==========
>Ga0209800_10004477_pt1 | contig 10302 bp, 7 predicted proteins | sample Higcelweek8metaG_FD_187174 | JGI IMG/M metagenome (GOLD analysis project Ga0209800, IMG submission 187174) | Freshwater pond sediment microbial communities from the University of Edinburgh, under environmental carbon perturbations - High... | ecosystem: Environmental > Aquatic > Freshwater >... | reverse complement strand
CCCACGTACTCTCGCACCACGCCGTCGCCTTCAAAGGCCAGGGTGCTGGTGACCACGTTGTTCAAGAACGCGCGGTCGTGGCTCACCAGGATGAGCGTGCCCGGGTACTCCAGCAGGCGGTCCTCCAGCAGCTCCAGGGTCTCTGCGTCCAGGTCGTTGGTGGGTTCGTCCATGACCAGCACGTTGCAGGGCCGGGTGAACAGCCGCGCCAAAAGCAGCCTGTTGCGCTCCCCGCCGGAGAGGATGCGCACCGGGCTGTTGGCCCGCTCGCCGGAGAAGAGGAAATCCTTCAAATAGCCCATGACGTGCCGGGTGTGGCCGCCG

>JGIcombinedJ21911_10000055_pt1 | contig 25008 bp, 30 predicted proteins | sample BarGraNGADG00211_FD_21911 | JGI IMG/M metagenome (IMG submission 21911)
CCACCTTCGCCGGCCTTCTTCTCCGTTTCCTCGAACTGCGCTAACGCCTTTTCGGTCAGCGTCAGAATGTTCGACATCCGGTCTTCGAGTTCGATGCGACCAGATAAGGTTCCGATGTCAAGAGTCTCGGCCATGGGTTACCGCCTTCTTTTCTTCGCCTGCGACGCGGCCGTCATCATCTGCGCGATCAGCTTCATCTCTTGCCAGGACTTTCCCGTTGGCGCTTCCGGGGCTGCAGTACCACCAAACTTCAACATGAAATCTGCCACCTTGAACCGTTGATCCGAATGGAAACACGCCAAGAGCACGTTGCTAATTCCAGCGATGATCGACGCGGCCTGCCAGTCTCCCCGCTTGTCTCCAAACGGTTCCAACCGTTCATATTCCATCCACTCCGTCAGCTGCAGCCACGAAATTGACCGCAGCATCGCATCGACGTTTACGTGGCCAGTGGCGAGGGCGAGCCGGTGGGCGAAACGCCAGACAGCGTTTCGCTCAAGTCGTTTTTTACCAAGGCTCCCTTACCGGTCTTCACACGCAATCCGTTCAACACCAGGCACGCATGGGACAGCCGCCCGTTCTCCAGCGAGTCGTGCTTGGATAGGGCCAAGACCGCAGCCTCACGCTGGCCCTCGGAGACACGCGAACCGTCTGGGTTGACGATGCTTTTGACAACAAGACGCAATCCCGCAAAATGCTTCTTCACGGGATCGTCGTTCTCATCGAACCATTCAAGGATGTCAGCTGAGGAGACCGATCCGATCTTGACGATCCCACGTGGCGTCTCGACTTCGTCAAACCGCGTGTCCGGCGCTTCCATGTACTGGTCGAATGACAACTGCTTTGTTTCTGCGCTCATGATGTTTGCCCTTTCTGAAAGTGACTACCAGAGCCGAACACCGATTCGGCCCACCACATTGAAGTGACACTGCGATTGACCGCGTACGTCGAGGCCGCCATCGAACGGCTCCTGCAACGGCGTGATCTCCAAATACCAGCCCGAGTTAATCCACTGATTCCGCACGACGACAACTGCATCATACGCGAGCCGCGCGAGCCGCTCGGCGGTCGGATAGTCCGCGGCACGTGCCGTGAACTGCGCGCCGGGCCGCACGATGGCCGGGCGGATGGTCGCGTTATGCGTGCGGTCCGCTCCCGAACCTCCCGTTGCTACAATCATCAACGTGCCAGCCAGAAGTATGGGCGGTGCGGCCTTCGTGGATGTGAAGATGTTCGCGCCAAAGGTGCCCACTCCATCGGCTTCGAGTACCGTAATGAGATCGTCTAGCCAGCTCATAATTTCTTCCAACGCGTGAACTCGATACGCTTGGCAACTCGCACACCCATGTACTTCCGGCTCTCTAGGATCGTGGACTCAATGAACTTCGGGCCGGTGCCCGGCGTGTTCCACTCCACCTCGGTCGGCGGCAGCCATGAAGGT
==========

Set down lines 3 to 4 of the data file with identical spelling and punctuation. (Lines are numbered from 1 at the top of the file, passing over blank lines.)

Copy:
>JGIcombinedJ21911_10000055_pt1 | contig 25008 bp, 30 predicted proteins | sample BarGraNGADG00211_FD_21911 | JGI IMG/M metagenome (IMG submission 21911)
CCACCTTCGCCGGCCTTCTTCTCCGTTTCCTCGAACTGCGCTAACGCCTTTTCGGTCAGCGTCAGAATGTTCGACATCCGGTCTTCGAGTTCGATGCGACCAGATAAGGTTCCGATGTCAAGAGTCTCGGCCATGGGTTACCGCCTTCTTTTCTTCGCCTGCGACGCGGCCGTCATCATCTGCGCGATCAGCTTCATCTCTTGCCAGGACTTTCCCGTTGGCGCTTCCGGGGCTGCAGTACCACCAAACTTCAACATGAAATCTGCCACCTTGAACCGTTGATCCGAATGGAAACACGCCAAGAGCACGTTGCTAATTCCAGCGATGATCGACGCGGCCTGCCAGTCTCCCCGCTTGTCTCCAAACGGTTCCAACCGTTCATATTCCATCCACTCCGTCAGCTGCAGCCACGAAATTGACCGCAGCATCGCATCGACGTTTACGTGGCCAGTGGCGAGGGCGAGCCGGTGGGCGAAACGCCAGACAGCGTTTCGCTCAAGTCGTTTTTTACCAAGGCTCCCTTACCGGTCTTCACACGCAATCCGTTCAACACCAGGCACGCATGGGACAGCCGCCCGTTCTCCAGCGAGTCGTGCTTGGATAGGGCCAAGACCGCAGCCTCACGCTGGCCCTCGGAGACACGCGAACCGTCTGGGTTGACGATGCTTTTGACAACAAGACGCAATCCCGCAAAATGCTTCTTCACGGGATCGTCGTTCTCATCGAACCATTCAAGGATGTCAGCTGAGGAGACCGATCCGATCTTGACGATCCCACGTGGCGTCTCGACTTCGTCAAACCGCGTGTCCGGCGCTTCCATGTACTGGTCGAATGACAACTGCTTTGTTTCTGCGCTCATGATGTTTGCCCTTTCTGAAAGTGACTACCAGAGCCGAACACCGATTCGGCCCACCACATTGAAGTGACACTGCGATTGACCGCGTACGTCGAGGCCGCCATCGAACGGCTCCTGCAACGGCGTGATCTCCAAATACCAGCCCGAGTTAATCCACTGATTCCGCACGACGACAACTGCATCATACGCGAGCCGCGCGAGCCGCTCGGCGGTCGGATAGTCCGCGGCACGTGCCGTGAACTGCGCGCCGGGCCGCACGATGGCCGGGCGGATGGTCGCGTTATGCGTGCGGTCCGCTCCCGAACCTCCCGTTGCTACAATCATCAACGTGCCAGCCAGAAGTATGGGCGGTGCGGCCTTCGTGGATGTGAAGATGTTCGCGCCAAAGGTGCCCACTCCATCGGCTTCGAGTACCGTAATGAGATCGTCTAGCCAGCTCATAATTTCTTCCAACGCGTGAACTCGATACGCTTGGCAACTCGCACACCCATGTACTTCCGGCTCTCTAGGATCGTGGACTCAATGAACTTCGGGCCGGTGCCCGGCGTGTTCCACTCCACCTCGGTCGGCGGCAGCCATGAAGGT